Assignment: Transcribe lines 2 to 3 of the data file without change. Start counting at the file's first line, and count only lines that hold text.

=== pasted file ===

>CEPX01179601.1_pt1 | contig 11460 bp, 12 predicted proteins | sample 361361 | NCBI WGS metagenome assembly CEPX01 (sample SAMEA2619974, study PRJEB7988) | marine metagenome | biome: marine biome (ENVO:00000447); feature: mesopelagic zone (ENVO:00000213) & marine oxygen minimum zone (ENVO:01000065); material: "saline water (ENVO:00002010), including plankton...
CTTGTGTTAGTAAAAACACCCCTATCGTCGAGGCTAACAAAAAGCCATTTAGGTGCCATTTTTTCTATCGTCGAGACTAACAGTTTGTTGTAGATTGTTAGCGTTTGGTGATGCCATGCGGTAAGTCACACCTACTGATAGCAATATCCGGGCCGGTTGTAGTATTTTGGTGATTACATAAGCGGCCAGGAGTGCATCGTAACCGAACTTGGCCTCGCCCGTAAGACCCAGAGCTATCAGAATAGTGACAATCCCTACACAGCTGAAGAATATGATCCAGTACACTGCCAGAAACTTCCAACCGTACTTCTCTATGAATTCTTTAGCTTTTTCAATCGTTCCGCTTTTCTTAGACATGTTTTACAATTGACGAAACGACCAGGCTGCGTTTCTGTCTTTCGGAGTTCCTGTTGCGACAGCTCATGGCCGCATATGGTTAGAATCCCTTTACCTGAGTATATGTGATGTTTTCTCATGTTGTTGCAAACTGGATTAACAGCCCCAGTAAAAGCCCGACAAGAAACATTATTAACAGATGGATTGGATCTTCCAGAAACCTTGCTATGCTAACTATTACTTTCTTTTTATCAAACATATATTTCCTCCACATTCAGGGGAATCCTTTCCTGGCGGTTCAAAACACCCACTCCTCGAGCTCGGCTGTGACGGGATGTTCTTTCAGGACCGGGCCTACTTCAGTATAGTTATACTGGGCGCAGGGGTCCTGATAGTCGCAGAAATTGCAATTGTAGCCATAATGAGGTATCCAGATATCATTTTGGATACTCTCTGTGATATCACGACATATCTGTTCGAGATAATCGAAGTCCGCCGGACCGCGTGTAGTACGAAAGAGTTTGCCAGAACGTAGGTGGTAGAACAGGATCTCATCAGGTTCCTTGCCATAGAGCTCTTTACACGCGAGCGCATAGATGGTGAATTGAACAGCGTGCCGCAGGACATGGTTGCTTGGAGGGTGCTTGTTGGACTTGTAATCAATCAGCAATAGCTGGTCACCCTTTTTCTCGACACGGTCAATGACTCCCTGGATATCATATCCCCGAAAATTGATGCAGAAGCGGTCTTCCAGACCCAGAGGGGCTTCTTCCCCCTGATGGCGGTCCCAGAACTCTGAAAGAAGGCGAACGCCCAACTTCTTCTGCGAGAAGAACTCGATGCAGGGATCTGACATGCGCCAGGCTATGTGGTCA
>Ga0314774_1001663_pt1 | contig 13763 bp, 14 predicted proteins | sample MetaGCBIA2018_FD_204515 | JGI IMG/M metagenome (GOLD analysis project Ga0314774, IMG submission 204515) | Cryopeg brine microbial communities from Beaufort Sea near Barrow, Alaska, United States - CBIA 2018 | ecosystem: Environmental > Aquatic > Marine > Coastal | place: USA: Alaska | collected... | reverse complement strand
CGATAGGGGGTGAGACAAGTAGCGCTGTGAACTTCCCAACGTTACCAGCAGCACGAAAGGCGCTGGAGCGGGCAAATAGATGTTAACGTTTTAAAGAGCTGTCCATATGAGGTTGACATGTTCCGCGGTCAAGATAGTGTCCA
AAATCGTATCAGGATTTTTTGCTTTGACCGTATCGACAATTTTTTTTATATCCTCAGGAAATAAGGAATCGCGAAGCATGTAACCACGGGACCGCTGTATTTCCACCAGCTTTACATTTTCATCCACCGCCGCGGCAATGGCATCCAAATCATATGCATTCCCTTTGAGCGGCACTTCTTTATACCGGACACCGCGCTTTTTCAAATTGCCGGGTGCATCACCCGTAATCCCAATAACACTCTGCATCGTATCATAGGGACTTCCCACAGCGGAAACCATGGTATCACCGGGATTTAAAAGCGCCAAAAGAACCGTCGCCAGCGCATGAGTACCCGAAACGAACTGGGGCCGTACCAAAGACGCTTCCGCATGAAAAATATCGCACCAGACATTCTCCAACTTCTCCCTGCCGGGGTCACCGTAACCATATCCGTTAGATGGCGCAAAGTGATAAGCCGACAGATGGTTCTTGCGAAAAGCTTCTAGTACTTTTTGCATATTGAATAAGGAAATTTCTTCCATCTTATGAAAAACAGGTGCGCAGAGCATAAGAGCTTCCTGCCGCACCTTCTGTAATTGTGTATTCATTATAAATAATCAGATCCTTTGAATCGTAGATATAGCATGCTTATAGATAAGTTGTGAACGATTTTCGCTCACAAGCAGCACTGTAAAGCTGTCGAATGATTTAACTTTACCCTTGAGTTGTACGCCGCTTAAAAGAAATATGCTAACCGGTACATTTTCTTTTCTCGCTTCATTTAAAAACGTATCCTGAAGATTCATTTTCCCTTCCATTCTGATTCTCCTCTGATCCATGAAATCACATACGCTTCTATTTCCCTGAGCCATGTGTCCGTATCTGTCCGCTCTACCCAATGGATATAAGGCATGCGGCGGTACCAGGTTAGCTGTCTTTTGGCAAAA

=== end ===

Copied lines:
CTTGTGTTAGTAAAAACACCCCTATCGTCGAGGCTAACAAAAAGCCATTTAGGTGCCATTTTTTCTATCGTCGAGACTAACAGTTTGTTGTAGATTGTTAGCGTTTGGTGATGCCATGCGGTAAGTCACACCTACTGATAGCAATATCCGGGCCGGTTGTAGTATTTTGGTGATTACATAAGCGGCCAGGAGTGCATCGTAACCGAACTTGGCCTCGCCCGTAAGACCCAGAGCTATCAGAATAGTGACAATCCCTACACAGCTGAAGAATATGATCCAGTACACTGCCAGAAACTTCCAACCGTACTTCTCTATGAATTCTTTAGCTTTTTCAATCGTTCCGCTTTTCTTAGACATGTTTTACAATTGACGAAACGACCAGGCTGCGTTTCTGTCTTTCGGAGTTCCTGTTGCGACAGCTCATGGCCGCATATGGTTAGAATCCCTTTACCTGAGTATATGTGATGTTTTCTCATGTTGTTGCAAACTGGATTAACAGCCCCAGTAAAAGCCCGACAAGAAACATTATTAACAGATGGATTGGATCTTCCAGAAACCTTGCTATGCTAACTATTACTTTCTTTTTATCAAACATATATTTCCTCCACATTCAGGGGAATCCTTTCCTGGCGGTTCAAAACACCCACTCCTCGAGCTCGGCTGTGACGGGATGTTCTTTCAGGACCGGGCCTACTTCAGTATAGTTATACTGGGCGCAGGGGTCCTGATAGTCGCAGAAATTGCAATTGTAGCCATAATGAGGTATCCAGATATCATTTTGGATACTCTCTGTGATATCACGACATATCTGTTCGAGATAATCGAAGTCCGCCGGACCGCGTGTAGTACGAAAGAGTTTGCCAGAACGTAGGTGGTAGAACAGGATCTCATCAGGTTCCTTGCCATAGAGCTCTTTACACGCGAGCGCATAGATGGTGAATTGAACAGCGTGCCGCAGGACATGGTTGCTTGGAGGGTGCTTGTTGGACTTGTAATCAATCAGCAATAGCTGGTCACCCTTTTTCTCGACACGGTCAATGACTCCCTGGATATCATATCCCCGAAAATTGATGCAGAAGCGGTCTTCCAGACCCAGAGGGGCTTCTTCCCCCTGATGGCGGTCCCAGAACTCTGAAAGAAGGCGAACGCCCAACTTCTTCTGCGAGAAGAACTCGATGCAGGGATCTGACATGCGCCAGGCTATGTGGTCA
>Ga0314774_1001663_pt1 | contig 13763 bp, 14 predicted proteins | sample MetaGCBIA2018_FD_204515 | JGI IMG/M metagenome (GOLD analysis project Ga0314774, IMG submission 204515) | Cryopeg brine microbial communities from Beaufort Sea near Barrow, Alaska, United States - CBIA 2018 | ecosystem: Environmental > Aquatic > Marine > Coastal | place: USA: Alaska | collected... | reverse complement strand